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Hill v. United States Navy

United States District Court, D. Maryland

March 4, 2016

REGINAL RONALD HILL Plaintiff,
v.
UNITED STATES NAVY, . Defendants.

MEMORANDUM

Ellen L. Hollander United States District Judge.

On August 4, 2015, Reginal Ronald Hill, a resident of Baltimore, submitted a personal injury complaint against the United States Navy, Navy Personnel Command, and Navy World Wide Locator. Hill sought $35, 000, 000 in damages, claiming that upon entering boot camp at the U.S. Naval base in Orlando, Florida on January 28, 1977, he and other crew members were inoculated “one after the other” with an “air-needle gun.” ECF 1 at 2. Hill claimed that, “after a few years passed, ” he underwent a physical and found out that he had contracted the hepatitis C virus (“HCV”). Hill states that after being informed of this news it “dawned on [him]” that his blood became “contaminated by improper procedures” due to the improper sterilization of the air-needle and his inoculation in 1977. Id. On August 12, 2015, Hill’s motion for leave to proceed in forma pauperis was granted. His negligence action was construed as a Federal Tort Claims Act (“FTCA”) complaint and Hill was granted twenty-one days to supplement his complaint to address the administrative exhaustion requirements and the timeliness of his complaint under the FTCA. ECF 4 & 5.

On September 2, 2015, Hill filed a supplemental complaint and exhibits. ECF 6-1. This court reviewed the document and attachments and concluded that even if the court were to generously construe Hill’s submission as alleging that he received notification of his HCV condition in July 2011, when informed by the Veteran’s Affairs Medical Hospital, and sought administrative review and reconsideration with federal agencies through March 2013, his August 2015 FTCA complaint was filed in an untimely manner and provided no grounds for the equitable tolling of the FTCA six-month filing deadline. EFC 7. The case was dismissed. ECF 8 On November 30, 2015, Hill filed a motion for reconsideration. ECF 9. He asserts that the information he sent to the court was only based on the court’s request for proof that he had filed an administrative claim with an agency. Id. at 2. Hill contends that did not know of his HCV condition until he had obtained his physical from the Veteran’s Affairs Medical Center and was “following up on some investigating of some investigations myself.” Id. at 3. He argues that he would like to have his day in court, with the appointment of legal counsel. Id.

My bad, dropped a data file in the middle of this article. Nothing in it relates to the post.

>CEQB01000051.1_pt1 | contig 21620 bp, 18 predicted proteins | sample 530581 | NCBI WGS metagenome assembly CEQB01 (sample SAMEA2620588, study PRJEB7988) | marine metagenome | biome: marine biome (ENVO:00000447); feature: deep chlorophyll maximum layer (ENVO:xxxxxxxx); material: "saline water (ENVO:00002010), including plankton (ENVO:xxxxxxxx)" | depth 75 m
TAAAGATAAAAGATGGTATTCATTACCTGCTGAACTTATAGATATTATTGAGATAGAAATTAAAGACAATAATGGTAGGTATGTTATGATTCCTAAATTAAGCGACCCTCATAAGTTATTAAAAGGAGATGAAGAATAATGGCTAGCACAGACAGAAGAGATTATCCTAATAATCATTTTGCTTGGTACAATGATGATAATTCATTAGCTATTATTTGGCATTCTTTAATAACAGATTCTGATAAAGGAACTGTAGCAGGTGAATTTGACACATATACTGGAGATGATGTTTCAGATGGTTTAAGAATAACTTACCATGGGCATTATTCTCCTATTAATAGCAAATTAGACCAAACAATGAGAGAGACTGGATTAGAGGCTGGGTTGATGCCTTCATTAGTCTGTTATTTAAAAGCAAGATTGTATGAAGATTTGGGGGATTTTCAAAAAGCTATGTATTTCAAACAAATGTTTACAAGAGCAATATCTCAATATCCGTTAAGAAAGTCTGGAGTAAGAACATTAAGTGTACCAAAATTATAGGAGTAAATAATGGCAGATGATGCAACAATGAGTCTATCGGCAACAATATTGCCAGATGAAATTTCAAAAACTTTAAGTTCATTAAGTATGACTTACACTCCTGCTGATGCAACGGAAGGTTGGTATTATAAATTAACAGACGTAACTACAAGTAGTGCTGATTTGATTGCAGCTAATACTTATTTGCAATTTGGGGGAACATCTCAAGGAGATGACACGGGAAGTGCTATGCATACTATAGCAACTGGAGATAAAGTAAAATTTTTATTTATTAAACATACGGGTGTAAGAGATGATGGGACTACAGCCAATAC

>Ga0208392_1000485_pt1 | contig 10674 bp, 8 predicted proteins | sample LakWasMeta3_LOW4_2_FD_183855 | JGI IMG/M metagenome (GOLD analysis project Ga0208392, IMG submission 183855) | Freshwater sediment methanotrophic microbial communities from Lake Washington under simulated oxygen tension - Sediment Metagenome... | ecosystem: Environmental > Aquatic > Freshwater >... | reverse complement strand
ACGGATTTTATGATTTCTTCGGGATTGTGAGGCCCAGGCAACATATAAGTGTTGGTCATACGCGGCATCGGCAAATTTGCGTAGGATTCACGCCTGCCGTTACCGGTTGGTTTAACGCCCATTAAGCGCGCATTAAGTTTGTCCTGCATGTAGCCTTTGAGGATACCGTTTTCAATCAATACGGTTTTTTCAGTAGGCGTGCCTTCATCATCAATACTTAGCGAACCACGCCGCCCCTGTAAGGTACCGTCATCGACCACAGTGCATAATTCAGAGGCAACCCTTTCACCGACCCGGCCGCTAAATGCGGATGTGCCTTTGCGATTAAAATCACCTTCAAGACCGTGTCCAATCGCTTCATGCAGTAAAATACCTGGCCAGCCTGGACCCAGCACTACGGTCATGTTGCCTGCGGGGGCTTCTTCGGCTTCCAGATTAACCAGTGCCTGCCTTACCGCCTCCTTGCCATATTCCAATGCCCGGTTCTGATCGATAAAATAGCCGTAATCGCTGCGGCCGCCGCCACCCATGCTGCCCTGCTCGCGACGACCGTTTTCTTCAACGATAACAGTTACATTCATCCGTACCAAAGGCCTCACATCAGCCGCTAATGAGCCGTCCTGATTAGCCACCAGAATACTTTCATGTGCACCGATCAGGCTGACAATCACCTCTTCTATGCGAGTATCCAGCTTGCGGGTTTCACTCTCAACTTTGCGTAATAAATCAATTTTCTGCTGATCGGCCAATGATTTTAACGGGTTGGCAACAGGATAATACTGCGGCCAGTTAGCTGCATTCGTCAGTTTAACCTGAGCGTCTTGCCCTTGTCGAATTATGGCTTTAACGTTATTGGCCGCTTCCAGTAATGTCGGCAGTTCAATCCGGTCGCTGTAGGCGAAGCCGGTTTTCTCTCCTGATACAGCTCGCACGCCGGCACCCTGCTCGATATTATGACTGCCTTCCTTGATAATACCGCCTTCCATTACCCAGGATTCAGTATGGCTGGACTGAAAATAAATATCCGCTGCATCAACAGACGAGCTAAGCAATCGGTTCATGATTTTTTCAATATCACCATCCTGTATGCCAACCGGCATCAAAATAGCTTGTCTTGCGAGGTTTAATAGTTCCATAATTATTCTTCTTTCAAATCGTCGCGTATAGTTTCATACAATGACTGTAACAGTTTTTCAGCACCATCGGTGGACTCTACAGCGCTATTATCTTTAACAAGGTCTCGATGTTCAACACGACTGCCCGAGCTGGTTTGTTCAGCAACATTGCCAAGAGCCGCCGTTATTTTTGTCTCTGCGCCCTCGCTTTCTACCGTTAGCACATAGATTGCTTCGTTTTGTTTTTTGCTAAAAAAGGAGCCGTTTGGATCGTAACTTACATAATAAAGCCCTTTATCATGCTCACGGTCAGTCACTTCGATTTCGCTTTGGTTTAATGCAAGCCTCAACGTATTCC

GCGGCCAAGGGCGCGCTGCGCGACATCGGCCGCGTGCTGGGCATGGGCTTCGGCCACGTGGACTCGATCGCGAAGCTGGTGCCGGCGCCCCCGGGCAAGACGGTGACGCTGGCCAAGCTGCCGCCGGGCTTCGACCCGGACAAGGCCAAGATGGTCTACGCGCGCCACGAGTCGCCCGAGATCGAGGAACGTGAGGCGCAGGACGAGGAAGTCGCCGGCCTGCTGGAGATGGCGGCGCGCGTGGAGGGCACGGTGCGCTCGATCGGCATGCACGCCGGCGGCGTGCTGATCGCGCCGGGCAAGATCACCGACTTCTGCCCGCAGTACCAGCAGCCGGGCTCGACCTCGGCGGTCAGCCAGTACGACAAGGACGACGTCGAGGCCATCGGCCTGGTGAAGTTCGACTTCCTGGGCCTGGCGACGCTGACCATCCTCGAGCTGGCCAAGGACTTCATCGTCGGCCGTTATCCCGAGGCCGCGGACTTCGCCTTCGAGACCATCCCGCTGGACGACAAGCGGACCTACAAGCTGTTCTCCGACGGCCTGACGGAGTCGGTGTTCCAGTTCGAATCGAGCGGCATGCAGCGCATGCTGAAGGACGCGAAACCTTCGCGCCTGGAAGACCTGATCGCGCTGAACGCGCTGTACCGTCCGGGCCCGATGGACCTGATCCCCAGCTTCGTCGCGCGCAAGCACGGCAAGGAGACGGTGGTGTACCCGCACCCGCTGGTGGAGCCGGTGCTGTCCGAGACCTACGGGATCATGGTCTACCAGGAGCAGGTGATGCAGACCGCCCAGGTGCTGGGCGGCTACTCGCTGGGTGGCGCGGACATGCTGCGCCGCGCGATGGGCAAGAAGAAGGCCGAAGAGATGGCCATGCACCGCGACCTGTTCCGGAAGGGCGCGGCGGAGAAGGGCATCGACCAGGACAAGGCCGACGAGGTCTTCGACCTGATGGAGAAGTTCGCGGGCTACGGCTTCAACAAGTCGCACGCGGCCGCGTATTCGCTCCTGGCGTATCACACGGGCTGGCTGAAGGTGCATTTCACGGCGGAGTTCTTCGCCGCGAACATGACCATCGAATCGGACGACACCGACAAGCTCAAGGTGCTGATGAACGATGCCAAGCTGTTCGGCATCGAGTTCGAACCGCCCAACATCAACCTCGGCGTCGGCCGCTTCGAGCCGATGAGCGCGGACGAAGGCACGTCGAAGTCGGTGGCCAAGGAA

II. Discussion

The Federal Rules of Civil Procedure do not expressly recognize motions for “reconsideration.” Instead, Rule 59(e) authorizes a district court to alter, amend, or vacate a prior judgment, and Rule 60 provides for relief from judgment. See Katyle v. Penn Nat'l Gaming, Inc., 637 F.3d 462, 471 n. 4 (4th Cir. 2011). Judge Quarles explained in Cross v. Fleet Reserve Ass'n Pension Plan, Civ. No. WDQ-05-0001, 2010 WL 3609530, at *2 (D. Md. Sept. 14, 2010):